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Radiography in the Digital Age: Physics Exposure Radiation Biology Third Edition

Radiography in the Digital Age: Physics Exposure Radiation Biology Third Edition PDF

Author: Quinn B. Carroll

Publisher: Charles C Thomas Pub Ltd


Publish Date: May 1, 2018

ISBN-10: 0398092141

Pages: 900

File Type: PDF

Language: English

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Book Preface

New to This Edition
This 3rd edition was peer-reviewed by four colleagues who brought many valuable corrections and improvements to the text. The entire textbook has been converted to metric units, and to Systeme International (SI) units for radiation biology and protection. This was done to make it more usable for an international community of educators, and to align with the American Registry of Radiologic Technologists’ adoption of SI units in 2016.
Medical imaging informatics was added to PACS in Chapter 36. Applying Radi-ographic Technique to Digital Imaging, Chapter 33, was substantially strengthened, including revised and updated material on the use of grids and new virtual grid software, all with an eye to reducing patient dose. The ability of digital processing not only to generally compensate for scatter radiation, but to correct specific fog patterns in the image is more fully explained.
Because we deal with several different kinds of “hard” and “soft” matrices, (the DR detector matrix, the light matrix of a CR reader, the “hardware pixel” matrix of a display monitor, and the “soft” matrix of the displayed light image), the relation-ship between field-of-view (FOV), matrix size, and spatial resolution is now com-pletely covered in all these contexts. A new Table 13-1 lists twenty types of digital image noise organized into eight broad categories. These important topics relating to noise are comprehensively explored as no other radiography textbook has done to date.
In radiation biology, the section on radiation units in Chapter 40 has been vastly expanded to include the concepts of air kerma, exposure area product, surface in-tegral exposure, absorbed dose, dose area product, integral dose, dose equivalent, effective dose, and collective effective dose. Optically stimulated luminescence (OSL) dosimeters were also added. Digital fluoroscopy was significantly strength-ened in Chapter 37. Conventional tomography has been eliminated because of its clinical obsolescence.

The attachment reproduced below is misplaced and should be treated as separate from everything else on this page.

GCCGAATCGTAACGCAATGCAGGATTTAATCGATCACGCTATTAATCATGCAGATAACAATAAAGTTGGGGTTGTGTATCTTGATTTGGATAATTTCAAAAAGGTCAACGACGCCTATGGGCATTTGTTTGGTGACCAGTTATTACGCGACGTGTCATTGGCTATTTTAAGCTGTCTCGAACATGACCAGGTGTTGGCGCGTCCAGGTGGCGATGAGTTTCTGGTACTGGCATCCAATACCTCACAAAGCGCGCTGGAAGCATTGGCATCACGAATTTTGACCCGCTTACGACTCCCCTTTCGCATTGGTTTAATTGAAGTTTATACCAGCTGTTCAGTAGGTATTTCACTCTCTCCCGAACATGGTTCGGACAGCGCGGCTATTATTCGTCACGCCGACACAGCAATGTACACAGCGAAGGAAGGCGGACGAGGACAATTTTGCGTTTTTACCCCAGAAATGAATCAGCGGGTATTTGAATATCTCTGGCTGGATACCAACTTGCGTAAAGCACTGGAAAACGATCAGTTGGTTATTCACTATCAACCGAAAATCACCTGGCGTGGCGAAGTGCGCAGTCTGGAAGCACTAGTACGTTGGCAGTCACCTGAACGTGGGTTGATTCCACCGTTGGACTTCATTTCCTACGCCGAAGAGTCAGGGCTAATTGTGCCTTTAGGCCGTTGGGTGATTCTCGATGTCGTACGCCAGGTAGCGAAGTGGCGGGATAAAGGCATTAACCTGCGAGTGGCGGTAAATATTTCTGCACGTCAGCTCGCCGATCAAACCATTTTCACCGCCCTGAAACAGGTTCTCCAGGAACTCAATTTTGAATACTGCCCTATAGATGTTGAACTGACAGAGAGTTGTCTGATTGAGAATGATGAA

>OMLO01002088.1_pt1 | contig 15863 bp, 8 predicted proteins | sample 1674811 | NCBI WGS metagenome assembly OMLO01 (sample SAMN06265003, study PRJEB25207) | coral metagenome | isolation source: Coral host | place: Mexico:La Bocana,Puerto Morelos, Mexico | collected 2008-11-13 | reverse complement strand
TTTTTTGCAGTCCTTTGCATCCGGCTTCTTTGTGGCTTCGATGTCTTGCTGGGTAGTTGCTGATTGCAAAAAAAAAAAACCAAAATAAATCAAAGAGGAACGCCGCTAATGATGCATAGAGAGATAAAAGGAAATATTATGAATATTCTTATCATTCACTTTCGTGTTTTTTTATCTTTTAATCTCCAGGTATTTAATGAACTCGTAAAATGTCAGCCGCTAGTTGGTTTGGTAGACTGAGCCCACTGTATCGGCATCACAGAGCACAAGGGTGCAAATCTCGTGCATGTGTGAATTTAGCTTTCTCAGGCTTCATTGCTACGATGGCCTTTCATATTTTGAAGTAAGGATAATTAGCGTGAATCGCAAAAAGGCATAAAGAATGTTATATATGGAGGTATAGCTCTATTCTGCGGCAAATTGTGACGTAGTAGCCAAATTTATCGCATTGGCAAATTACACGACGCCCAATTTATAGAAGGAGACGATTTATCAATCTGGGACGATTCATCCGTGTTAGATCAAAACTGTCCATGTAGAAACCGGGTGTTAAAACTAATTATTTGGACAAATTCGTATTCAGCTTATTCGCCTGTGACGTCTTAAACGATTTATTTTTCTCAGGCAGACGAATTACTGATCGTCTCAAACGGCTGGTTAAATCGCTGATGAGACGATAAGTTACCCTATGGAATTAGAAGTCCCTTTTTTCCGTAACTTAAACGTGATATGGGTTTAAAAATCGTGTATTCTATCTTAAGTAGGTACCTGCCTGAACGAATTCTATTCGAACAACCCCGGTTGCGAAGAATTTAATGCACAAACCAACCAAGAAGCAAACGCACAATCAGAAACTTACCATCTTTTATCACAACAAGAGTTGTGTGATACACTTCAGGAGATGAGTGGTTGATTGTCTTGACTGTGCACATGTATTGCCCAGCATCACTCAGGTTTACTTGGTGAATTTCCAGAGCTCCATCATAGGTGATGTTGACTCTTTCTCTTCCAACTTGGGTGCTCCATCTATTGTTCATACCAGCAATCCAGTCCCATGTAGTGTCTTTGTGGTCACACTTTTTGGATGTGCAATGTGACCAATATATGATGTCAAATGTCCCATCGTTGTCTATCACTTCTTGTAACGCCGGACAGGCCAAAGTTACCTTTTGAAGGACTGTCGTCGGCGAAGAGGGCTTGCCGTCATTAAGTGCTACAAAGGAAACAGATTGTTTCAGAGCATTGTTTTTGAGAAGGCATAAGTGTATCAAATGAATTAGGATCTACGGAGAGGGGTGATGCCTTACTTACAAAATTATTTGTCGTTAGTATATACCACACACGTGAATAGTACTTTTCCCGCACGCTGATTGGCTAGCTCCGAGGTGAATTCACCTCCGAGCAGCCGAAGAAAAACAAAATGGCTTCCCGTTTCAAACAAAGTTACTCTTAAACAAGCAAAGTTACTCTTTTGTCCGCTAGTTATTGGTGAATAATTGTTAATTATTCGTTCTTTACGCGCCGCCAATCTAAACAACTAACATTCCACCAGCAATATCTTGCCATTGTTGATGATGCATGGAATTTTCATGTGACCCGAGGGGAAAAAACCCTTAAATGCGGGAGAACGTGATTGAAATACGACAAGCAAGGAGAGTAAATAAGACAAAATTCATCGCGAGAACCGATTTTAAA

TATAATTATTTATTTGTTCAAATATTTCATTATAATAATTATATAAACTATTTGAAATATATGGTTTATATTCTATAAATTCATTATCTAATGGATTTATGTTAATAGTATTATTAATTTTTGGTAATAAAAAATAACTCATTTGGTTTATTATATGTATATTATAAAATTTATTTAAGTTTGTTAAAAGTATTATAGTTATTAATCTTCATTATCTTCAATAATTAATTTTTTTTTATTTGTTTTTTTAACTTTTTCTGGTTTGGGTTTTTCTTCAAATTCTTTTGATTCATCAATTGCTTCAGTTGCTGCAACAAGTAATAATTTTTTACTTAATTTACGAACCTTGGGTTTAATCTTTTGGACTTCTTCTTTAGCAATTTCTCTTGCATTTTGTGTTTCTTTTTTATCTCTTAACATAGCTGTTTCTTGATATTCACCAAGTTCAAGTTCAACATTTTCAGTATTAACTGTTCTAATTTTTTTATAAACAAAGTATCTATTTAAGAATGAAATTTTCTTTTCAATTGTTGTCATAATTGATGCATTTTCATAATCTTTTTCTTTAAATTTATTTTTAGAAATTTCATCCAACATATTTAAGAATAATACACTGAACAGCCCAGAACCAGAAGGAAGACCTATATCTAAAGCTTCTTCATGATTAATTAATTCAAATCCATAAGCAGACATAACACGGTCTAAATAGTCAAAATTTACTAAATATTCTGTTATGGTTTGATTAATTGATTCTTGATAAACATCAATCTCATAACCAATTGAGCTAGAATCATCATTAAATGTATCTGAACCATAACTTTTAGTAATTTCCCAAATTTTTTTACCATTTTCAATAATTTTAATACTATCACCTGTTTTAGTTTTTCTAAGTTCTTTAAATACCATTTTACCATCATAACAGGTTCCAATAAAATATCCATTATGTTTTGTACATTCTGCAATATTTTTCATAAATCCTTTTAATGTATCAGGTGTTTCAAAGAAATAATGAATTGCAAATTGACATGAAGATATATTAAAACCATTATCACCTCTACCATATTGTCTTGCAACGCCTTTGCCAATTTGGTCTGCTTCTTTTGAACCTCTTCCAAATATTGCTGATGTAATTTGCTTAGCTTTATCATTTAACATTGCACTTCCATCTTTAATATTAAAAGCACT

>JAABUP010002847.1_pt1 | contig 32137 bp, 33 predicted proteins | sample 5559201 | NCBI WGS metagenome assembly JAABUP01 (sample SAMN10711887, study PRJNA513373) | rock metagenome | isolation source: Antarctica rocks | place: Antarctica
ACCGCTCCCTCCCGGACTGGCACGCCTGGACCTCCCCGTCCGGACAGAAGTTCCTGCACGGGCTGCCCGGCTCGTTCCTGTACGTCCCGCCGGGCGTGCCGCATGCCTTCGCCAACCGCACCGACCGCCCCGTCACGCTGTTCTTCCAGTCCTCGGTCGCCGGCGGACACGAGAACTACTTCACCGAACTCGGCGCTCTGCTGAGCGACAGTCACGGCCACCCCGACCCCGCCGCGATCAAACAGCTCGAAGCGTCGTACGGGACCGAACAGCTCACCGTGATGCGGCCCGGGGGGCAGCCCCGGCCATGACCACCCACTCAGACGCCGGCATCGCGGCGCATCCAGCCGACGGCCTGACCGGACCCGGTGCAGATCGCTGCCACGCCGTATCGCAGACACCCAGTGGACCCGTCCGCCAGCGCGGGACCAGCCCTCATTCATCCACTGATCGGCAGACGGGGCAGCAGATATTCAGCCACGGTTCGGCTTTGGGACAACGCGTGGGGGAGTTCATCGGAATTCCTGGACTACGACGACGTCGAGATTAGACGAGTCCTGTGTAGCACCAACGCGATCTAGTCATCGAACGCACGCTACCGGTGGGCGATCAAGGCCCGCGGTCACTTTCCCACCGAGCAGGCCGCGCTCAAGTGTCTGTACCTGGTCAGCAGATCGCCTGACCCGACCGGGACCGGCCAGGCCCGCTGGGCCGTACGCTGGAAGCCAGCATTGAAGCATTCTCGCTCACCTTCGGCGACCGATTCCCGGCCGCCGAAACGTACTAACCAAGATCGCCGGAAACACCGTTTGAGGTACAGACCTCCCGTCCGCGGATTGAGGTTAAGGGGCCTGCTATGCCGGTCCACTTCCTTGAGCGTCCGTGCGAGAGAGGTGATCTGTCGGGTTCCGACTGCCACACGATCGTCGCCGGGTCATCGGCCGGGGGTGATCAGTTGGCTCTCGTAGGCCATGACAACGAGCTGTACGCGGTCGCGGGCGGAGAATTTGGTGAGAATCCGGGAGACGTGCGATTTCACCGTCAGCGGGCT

Many crisp illustrations have been added, along with helpful tables and refine-ments to the text designed to make the entire presentation more student-friendly. Remarkable clarity and concise descriptions help the student with more compli-cated topics, especially in the digital domain. The practical limitations of digital features such as smoothing and edge enhancement are covered with their direct implications for clinical application.
Several sections have been deleted, moved or reorganized to provide smoother transitions and development of the topics, with particular focus on the digital im-aging chapters. Material on rescaling the digital image has been greatly strength-ened, and new graphs have been added that make histogram analysis and errors much easier to grasp.

The math review chapter (Chapter 3) includes a section on basic graphs. Along with material on the x-ray beam spectrum, a new section titled Understanding the Digital Histogram has been added. which includes foundational support exercises directly related to the later chapters on digital image processing.
A glossary of technical radiographic and digital imaging terms has been ex-panded. In addition, a deliberate effort has been made to include the content areas identified in the Curriculum Guide published by the American Society of Radio-logic Technologists, and to address the Standard Definitions published by the American Registry of Radiologic Technologists.
Scope and Philosophical Approach
The advent of digital radiographic imaging has radically changed many paradigms in radiography education. In order to bring the material we present completely up-to-date, and in the final analysis to fully serve our students, much more is needed than simply adding two or three chapters on digital imaging to our textbooks: